Court blocks trademark for sports shop
Registration of a trademark hinges, in part, on whether there is a likelihood of confusion with an earlier application or registration. In a recent case, a sports specialty shop learned that the trademark it sought for registration was considered likely to be confused with that of a private social club.
Detroit Athletic Co. (DACo) is a sports specialty shop that sells souvenirs and apparel associated with Detroit professional teams. The Detroit Athletic Club (the Club) is a private men’s social club.
DACo sought to register the mark “Detroit Athletic Co.” for its retail services. A U.S. Patent and Trademark Office examiner refused to register the mark, finding it was likely to be confused with the Club’s mark “Detroit Athletic Club,” registered for clothing goods. The Trademark Trial and Appeal Board (TTAB) affirmed the refusal, and DACo appealed to the U.S. Court of Appeals for the Federal Circuit.
The TTAB generally turns to the 13 DuPont factors to determine whether a likelihood of confusion exists between marks. The appellate court considered the four factors the TTAB had deemed relevant:
- Similarity of the marks,
- Similarity and nature of the goods or services,
- Similarity of trade channels, and
- Actual confusion during concurrent use of the marks.
It concluded that these factors favored a finding of likelihood of confusion.
The marks were “nearly identical in terms of sound, appearance and commercial impression.” The court found it significant that the marks began with the same two words, “because consumers typically notice those words first.” This likeness weighed heavily in the court’s confusion analysis.
Although the goods and services associated with the marks weren’t identical, the appellate court found substantial overlap. The Detroit Athletic Club’s registration described clothing goods that were “very general” in nature and covered “all types of clothing,” including the clothing sold through DACo’s retail services.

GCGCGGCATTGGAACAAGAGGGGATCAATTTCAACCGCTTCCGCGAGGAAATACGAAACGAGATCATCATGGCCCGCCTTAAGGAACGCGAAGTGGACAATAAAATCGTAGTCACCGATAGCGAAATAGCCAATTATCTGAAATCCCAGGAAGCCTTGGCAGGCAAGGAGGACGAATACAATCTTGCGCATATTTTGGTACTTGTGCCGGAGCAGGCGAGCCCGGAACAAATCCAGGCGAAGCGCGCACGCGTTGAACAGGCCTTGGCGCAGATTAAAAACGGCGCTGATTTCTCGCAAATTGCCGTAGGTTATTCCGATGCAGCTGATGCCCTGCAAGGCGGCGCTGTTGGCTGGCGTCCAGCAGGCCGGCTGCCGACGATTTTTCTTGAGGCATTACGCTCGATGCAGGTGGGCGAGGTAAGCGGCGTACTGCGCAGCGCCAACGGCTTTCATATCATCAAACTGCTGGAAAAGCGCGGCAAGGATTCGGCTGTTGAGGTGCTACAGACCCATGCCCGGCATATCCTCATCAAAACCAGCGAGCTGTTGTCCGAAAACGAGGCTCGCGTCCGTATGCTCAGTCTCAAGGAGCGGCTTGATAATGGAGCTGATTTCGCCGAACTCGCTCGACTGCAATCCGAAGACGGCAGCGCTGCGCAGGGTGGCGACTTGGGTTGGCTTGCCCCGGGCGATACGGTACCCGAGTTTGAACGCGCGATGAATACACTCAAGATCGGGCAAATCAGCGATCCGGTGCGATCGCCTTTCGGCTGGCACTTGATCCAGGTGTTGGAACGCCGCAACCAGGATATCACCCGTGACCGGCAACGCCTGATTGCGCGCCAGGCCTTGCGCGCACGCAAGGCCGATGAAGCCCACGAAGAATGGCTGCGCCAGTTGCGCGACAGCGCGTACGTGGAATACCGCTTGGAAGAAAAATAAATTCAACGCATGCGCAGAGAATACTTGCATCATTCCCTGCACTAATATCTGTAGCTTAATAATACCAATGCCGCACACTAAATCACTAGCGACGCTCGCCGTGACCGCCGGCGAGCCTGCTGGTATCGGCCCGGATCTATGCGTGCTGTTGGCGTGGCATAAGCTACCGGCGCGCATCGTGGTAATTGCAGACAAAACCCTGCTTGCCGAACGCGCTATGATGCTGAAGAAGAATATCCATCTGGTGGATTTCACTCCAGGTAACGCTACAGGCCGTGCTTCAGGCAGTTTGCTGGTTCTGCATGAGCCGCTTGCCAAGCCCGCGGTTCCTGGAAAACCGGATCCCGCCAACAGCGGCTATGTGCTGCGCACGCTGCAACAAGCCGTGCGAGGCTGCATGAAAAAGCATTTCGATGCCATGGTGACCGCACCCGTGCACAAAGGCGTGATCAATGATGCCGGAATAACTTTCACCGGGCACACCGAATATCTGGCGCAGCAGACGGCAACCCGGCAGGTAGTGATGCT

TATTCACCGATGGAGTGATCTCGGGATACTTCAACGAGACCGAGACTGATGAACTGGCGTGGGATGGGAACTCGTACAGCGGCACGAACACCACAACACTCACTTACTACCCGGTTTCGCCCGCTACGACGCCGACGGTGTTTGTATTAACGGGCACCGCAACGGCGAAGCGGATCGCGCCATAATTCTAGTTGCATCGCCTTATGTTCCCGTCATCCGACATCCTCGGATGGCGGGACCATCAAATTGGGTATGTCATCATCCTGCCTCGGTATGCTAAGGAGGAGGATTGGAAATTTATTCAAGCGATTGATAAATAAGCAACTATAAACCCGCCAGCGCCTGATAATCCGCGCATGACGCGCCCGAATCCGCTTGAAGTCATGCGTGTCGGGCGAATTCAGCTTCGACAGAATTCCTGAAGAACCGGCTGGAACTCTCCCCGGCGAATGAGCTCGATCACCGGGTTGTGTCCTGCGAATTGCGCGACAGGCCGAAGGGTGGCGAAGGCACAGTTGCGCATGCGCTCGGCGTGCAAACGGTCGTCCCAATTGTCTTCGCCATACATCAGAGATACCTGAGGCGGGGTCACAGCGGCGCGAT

The court also found the social club’s trade channels broad enough to encompass DACo’s trade channels. The Club’s registration contained no restrictions on the channels of trade or classes of customers, so its clothing was presumed to be sold in all normal trade channels to all normal classes of purchasers.
Finally, turning to evidence of a lack of actual confusion, the appellate court stressed that the relevant test is likelihood of confusion. DACo submitted an affidavit from a long-time customer, Internet search results, and online customer reviews for DACo and the Club. Thus, while evidence that consumers aren’t confused is relevant, it’s not decisive. Moreover, the court found DACo’s evidence on a lack of actual confusion to be insufficient.
The court also dismissed DACo’s argument that the TTAB should have addressed every DuPont factor for which it offered evidence. The TTAB, it said, need not consider every factor but only those it finds dispositive. •
In re Detroit Athletic Co., No. 17-2361, Sept. 20, 2018, Fed. Cir.